One of the most outspoken and influential comedians of our time passed away last year, but you wouldn't know that from the Academy Awards' In Memoriam.
Joan Rivers was omitted from the tearful segment, intended to commemorate the work of significant Hollywood, despite covering the awards show red carpet for years. At first, I thought I missed her, but it quickly became clear that her title card was nowhere to be seen. I wasn't the only one floored by the Oscar overlook; viewers took to Twitter to voice their outrage.
The tone of the responses ranged from funny to serious, but the overwhelming message was clear: Joan Rivers should have been include in the In Memoriam.
Seriously, what gives?
When asked about the lack of Joan, a rep for the Academy told Buzzfeed News:
“Joan Rivers is among the many worthy artists and filmmakers we were unfortunately unable to feature in the ‘In Memoriam’ segment of this year’s Oscar show. She is, however, included in our ‘In Memoriam’ gallery on Oscar.com.”
It has to be difficult fitting all the deserving people into an already bloated program, but this was one major oversight. Here's why Joan Rivers deserved to be remembered during the live telecast.
The segment wasn't limited to conventional Hollywood "royalty"
Many defenders of Joan's exclusion point to the fact that she was more associated with TV than movies. However, there were a fair number of honored people who were NOT best known for their contributions to the film industry. For example, the wonderful Maya Angelou received a mention, but she is much more associated with her ubiquitous poetry rather than her few film credits.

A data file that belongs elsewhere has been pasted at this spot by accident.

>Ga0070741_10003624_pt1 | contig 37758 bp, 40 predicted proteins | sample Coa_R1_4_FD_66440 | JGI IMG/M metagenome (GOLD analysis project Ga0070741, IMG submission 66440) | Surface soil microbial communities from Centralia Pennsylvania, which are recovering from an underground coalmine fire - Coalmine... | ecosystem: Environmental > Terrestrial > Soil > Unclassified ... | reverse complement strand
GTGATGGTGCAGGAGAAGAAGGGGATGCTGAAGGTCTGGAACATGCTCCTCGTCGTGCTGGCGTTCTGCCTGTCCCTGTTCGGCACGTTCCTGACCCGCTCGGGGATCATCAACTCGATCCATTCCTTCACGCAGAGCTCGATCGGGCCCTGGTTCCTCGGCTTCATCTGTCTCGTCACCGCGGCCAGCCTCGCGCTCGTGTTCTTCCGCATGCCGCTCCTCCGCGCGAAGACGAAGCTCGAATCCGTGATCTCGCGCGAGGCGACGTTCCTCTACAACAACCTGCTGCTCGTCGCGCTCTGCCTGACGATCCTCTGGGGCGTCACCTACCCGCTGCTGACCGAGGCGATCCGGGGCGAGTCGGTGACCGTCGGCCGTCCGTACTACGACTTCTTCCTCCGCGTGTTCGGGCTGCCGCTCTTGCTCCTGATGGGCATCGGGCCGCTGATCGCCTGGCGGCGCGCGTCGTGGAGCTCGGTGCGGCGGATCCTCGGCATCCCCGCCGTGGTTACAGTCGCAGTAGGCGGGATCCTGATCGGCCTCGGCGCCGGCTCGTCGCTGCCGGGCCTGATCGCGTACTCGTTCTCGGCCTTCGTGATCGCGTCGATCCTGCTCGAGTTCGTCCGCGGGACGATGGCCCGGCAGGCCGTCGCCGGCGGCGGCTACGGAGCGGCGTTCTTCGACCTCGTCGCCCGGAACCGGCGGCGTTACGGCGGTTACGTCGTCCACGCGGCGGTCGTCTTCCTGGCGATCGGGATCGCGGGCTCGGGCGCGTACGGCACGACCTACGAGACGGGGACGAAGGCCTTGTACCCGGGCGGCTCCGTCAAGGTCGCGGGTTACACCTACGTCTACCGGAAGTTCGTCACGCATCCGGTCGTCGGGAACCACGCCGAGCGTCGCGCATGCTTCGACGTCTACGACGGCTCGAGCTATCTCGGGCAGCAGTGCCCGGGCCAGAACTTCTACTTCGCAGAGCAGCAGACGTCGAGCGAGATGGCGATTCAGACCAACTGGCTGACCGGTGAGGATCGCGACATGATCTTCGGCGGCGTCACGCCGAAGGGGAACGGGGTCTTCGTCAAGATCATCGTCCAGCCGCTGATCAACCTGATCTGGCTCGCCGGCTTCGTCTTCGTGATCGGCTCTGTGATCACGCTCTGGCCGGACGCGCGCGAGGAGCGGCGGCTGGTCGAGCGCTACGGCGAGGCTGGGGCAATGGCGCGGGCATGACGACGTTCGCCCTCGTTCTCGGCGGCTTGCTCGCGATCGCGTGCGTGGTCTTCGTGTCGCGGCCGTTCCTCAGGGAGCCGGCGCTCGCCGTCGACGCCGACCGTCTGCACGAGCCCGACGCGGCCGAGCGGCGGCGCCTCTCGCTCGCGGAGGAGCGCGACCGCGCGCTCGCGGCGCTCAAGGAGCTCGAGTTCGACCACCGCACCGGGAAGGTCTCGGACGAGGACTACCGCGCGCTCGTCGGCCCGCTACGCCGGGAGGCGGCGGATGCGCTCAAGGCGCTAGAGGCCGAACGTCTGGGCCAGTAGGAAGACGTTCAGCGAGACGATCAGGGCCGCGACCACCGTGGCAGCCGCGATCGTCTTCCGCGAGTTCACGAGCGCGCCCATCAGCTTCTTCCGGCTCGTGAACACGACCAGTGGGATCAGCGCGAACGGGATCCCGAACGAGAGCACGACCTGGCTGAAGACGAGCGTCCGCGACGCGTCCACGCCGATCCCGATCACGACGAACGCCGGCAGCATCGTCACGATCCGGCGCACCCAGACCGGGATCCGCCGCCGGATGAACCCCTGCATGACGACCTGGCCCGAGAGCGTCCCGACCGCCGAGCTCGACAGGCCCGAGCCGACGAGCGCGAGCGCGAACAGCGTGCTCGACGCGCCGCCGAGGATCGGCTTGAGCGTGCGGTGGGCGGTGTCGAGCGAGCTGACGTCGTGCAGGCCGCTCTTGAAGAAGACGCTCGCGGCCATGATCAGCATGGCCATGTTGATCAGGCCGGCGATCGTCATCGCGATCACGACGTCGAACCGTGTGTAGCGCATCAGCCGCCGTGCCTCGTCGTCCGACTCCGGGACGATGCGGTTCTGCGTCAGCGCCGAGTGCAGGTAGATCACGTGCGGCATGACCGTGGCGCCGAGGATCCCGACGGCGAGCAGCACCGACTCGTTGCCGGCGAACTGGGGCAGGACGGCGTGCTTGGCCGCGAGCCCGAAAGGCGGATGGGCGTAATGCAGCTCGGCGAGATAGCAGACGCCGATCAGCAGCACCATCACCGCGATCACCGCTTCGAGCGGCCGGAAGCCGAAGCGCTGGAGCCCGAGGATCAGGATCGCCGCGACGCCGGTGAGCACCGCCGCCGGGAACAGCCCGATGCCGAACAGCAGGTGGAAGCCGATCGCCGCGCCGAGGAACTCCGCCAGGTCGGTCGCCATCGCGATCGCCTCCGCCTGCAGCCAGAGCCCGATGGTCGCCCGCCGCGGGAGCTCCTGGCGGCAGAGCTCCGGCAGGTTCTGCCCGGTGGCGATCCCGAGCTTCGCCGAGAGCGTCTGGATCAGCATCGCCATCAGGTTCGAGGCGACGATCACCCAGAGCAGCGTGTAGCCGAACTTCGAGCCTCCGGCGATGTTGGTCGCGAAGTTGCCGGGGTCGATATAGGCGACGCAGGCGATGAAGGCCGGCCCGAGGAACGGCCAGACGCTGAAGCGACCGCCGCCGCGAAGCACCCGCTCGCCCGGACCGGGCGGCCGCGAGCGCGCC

Okay, so you can certainly argue that Angelou directed one film, but what about Gabriel Garcia Marquez? A legendary author, yes, but has he influenced Hollywood more than red carpet maven and quick-witted interviewer Joan Rivers? Nope, I don't think so, which brings me to my next point...
She directed her own movie
Way back in 1978, Joan Rivers did what many women in Hollywood still struggle to get recognition for: she directed her own film Rabbit Test. The lead was a young Billy Crystal, and Joan also wrote and starred in the film. It may not be the most significant film of all time, but if Angelou can get credit for directing a film, then Joan should as well.
Plus, Joan had appearances in classic films like Spaceballs and The Muppets Take Manhattan. She was also the subject of one of the best documentaries of the decade, Joan Rivers: A Piece of Work, which was overlooked by Academy voters in 2010. All in all, Rivers had an effect on film, especially in relation to celebrity culture, which brings me to arguably her most substantial legacy.
Joan was a red carpet mainstay
The most obvious and significant reason why Joan should have gotten some recognition from the Academy is the simple fact that she defined the red carpet for years. Starting on the E! channel in 1994, Joan immediately became associated with asking celebrities, "Who are you wearing?" Her interview style and relentless approach made the fashion at awards shows—including the Oscars—as noteworthy as the winners. Many viewers tuned into the award show and its pre-show just to see what celebs were wearing, and the Academy has Joan to thank for that.
Couple this with her tenure on Fashion Police, which made Oscar fashion appear like the most important event since the invention of the miniskirt, and you've got definitive proof that Joan was egregiously overlooked.